Monday, June 16, 2008

Journey of Thousands of Miles Is the First Step

Chiu ChoiChiu Choi

Electrical Engineering

There is a Chinese saying: “a journey of thousand miles begins with a single step.” I went to Taiyuan University of Science and Technology in Taiyuan, China for a short visit last month. I was accompanied by our Associate Dean Dr. Merckel. The purpose of the trip was to learn about their academic programs, infrastructure, resources, and to discuss with their leaders about exchange programs. The experience of this trip is unique. After this travel of thousands of miles, we have gotten the first step toward building a good relationship with the Chinese university.

After stepping off the plane, I noticed air pollution in Taiyuan. I was forewarned about it in prior web-browsing on the city of Taiyuan. The success of the local coal mining and other heavy industries comes with the price of polluted air. Air pollution is common in China as we all know. Even in non-industrial cities like Hong Kong and Macau, their air is also polluted. It is due to the movement of polluted air into those cities from the neighboring Pearl River delta areas, which are the heart of the “factories of the world.”

The hospitality provided by the university was superb. They treated us very nice and gave us much convenience in our few days of stay at Taiyuan. We had the opportunity to meet with their university president, vice presidents and college deans. We discussed with them potential collaboration and exchange programs. They showed us their resources and infrastructures. They have a good number of laboratories supporting a wide array of majors in engineering. Their flagship programs appear to be manufacturing of heavy machinery and material engineering. These majors are relevant to and very well supported by the local industries.

The university arranged for us a tour of a heavy machinery factory and a stainless steel plant. The heavy machinery factory produces construction and excavating equipment. To me it is sort of the John Deere of China. They also made the launch platforms for the rockets used in the Chinese space program.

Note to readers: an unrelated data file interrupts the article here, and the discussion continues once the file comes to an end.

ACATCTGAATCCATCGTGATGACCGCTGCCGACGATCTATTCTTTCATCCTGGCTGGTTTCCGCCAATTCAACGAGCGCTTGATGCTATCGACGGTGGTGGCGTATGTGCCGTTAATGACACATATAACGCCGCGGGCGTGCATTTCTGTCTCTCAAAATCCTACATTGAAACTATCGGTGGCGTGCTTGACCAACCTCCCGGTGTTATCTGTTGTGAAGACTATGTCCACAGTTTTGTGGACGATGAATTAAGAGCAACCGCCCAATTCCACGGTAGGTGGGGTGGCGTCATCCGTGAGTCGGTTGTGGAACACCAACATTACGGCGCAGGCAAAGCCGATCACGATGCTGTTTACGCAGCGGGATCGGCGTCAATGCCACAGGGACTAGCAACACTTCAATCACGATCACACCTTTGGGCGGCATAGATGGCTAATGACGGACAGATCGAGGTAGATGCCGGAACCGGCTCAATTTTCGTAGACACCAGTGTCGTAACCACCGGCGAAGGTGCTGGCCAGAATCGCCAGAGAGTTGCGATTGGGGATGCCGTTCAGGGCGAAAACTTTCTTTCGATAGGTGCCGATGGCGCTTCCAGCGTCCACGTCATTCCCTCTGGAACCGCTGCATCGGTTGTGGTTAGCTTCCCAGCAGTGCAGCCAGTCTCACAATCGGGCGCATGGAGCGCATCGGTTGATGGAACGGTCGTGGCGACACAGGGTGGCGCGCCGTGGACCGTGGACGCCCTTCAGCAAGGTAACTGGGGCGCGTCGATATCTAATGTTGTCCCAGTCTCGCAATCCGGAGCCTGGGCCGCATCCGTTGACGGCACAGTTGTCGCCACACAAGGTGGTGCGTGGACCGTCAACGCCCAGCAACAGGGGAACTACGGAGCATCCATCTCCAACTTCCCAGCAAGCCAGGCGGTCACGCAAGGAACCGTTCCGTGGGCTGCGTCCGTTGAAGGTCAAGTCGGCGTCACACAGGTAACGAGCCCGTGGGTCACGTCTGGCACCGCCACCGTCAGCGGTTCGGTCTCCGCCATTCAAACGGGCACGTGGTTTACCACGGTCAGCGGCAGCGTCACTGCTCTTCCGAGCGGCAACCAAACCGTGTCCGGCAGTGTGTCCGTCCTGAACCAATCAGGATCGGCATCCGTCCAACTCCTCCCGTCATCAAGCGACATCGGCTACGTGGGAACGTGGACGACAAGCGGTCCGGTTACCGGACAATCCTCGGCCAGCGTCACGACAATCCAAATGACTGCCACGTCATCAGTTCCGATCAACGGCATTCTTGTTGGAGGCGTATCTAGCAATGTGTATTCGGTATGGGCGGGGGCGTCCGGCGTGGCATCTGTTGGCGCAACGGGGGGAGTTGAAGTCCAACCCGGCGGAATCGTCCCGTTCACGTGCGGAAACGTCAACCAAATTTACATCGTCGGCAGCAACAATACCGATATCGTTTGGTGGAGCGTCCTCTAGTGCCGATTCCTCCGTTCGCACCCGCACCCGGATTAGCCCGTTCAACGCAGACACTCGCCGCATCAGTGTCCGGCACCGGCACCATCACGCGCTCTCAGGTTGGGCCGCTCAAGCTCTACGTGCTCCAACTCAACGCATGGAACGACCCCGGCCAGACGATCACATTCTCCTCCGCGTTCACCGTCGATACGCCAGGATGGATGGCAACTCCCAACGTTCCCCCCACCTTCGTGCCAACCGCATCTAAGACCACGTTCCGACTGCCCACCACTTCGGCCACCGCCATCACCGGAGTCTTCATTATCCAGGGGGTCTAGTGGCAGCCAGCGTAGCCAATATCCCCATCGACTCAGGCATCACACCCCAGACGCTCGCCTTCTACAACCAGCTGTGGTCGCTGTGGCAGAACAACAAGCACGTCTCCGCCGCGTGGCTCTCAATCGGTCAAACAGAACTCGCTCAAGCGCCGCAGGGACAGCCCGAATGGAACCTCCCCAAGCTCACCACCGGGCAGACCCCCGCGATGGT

The stainless steel plant was also very impressive. The heat was more than intense when the steel came out of the furnace. The literally red hot steel was rolled to thin sheets eventually. It was amazing to see how they got pressed and rolled over and over again and chopped into sizes suitable for shipping and handling. In the guided tour, I saw just a few workers in the production line. The manufacturing process was obviously automated. This plant was one of the largest in the world in terms of the amount of steel produced per year.

The administrators of Taiyuan University indicated that their graduating engineers became productive shortly after getting onboard these plants and others. It was because these graduates received education closely matching these manufacturing processes. Such approach reflects the old Russian style of engineering education according to the administrators. In the U.S. according to the national engineering accreditation criteria, we tend to focus on the fundamentals and give the students a more balanced education.

To appreciate the local culture and tradition, the university arranged a tour of several ancient sites for us to see. One of the historic sites was a walled city owned by a family for generations. This family compound was huge and looked extremely affluent at its time. They accumulated their wealth through tea trading with Europeans. They picked the tea leaves at one corner of China and shipped them across China to Eastern and Western Europe. The caravan navigated the first third of their journey along the Chinese rivers and continued the rest of the journey through the deserts and mountains by camels. A typical trip took three years to complete. The World War I and the extension of railroads into China from the West brought down this family business.
We have accomplished our goals of this trip. A cooperation agreement that promotes academic exchanges was jointly signed. Information about academic programs at both universities was shared. Most importantly friendship was built that will facilitate the success of our cooperation in the future.

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